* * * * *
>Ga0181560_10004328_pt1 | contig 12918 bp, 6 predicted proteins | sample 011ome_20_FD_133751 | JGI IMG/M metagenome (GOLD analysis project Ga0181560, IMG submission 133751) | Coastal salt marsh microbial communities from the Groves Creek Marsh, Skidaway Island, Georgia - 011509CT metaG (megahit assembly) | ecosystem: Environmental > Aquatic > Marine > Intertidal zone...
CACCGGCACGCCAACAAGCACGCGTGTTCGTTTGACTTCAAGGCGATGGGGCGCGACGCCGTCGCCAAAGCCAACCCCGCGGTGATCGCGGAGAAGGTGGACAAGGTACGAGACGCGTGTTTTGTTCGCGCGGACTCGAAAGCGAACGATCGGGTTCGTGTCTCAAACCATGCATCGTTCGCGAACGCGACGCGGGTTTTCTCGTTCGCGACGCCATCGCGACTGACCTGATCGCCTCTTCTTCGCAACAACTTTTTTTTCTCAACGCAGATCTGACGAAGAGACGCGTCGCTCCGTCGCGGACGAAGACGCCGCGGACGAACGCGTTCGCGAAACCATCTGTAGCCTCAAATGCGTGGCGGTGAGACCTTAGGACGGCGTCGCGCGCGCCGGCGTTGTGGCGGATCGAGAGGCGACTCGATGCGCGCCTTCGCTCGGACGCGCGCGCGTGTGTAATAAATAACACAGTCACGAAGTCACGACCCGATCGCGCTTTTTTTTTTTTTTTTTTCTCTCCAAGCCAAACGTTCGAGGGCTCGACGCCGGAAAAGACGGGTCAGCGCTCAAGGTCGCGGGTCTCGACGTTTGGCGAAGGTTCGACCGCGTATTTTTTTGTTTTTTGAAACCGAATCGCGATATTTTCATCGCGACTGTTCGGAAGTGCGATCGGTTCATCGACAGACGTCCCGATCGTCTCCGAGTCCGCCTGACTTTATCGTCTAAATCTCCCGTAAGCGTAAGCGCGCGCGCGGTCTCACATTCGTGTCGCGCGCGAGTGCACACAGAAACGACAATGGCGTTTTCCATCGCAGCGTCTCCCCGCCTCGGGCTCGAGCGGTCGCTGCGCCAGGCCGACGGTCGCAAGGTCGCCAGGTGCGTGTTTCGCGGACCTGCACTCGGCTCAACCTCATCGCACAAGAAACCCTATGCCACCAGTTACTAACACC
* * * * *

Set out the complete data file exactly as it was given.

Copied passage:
>Ga0181560_10004328_pt1 | contig 12918 bp, 6 predicted proteins | sample 011ome_20_FD_133751 | JGI IMG/M metagenome (GOLD analysis project Ga0181560, IMG submission 133751) | Coastal salt marsh microbial communities from the Groves Creek Marsh, Skidaway Island, Georgia - 011509CT metaG (megahit assembly) | ecosystem: Environmental > Aquatic > Marine > Intertidal zone...
CACCGGCACGCCAACAAGCACGCGTGTTCGTTTGACTTCAAGGCGATGGGGCGCGACGCCGTCGCCAAAGCCAACCCCGCGGTGATCGCGGAGAAGGTGGACAAGGTACGAGACGCGTGTTTTGTTCGCGCGGACTCGAAAGCGAACGATCGGGTTCGTGTCTCAAACCATGCATCGTTCGCGAACGCGACGCGGGTTTTCTCGTTCGCGACGCCATCGCGACTGACCTGATCGCCTCTTCTTCGCAACAACTTTTTTTTCTCAACGCAGATCTGACGAAGAGACGCGTCGCTCCGTCGCGGACGAAGACGCCGCGGACGAACGCGTTCGCGAAACCATCTGTAGCCTCAAATGCGTGGCGGTGAGACCTTAGGACGGCGTCGCGCGCGCCGGCGTTGTGGCGGATCGAGAGGCGACTCGATGCGCGCCTTCGCTCGGACGCGCGCGCGTGTGTAATAAATAACACAGTCACGAAGTCACGACCCGATCGCGCTTTTTTTTTTTTTTTTTTCTCTCCAAGCCAAACGTTCGAGGGCTCGACGCCGGAAAAGACGGGTCAGCGCTCAAGGTCGCGGGTCTCGACGTTTGGCGAAGGTTCGACCGCGTATTTTTTTGTTTTTTGAAACCGAATCGCGATATTTTCATCGCGACTGTTCGGAAGTGCGATCGGTTCATCGACAGACGTCCCGATCGTCTCCGAGTCCGCCTGACTTTATCGTCTAAATCTCCCGTAAGCGTAAGCGCGCGCGCGGTCTCACATTCGTGTCGCGCGCGAGTGCACACAGAAACGACAATGGCGTTTTCCATCGCAGCGTCTCCCCGCCTCGGGCTCGAGCGGTCGCTGCGCCAGGCCGACGGTCGCAAGGTCGCCAGGTGCGTGTTTCGCGGACCTGCACTCGGCTCAACCTCATCGCACAAGAAACCCTATGCCACCAGTTACTAACACC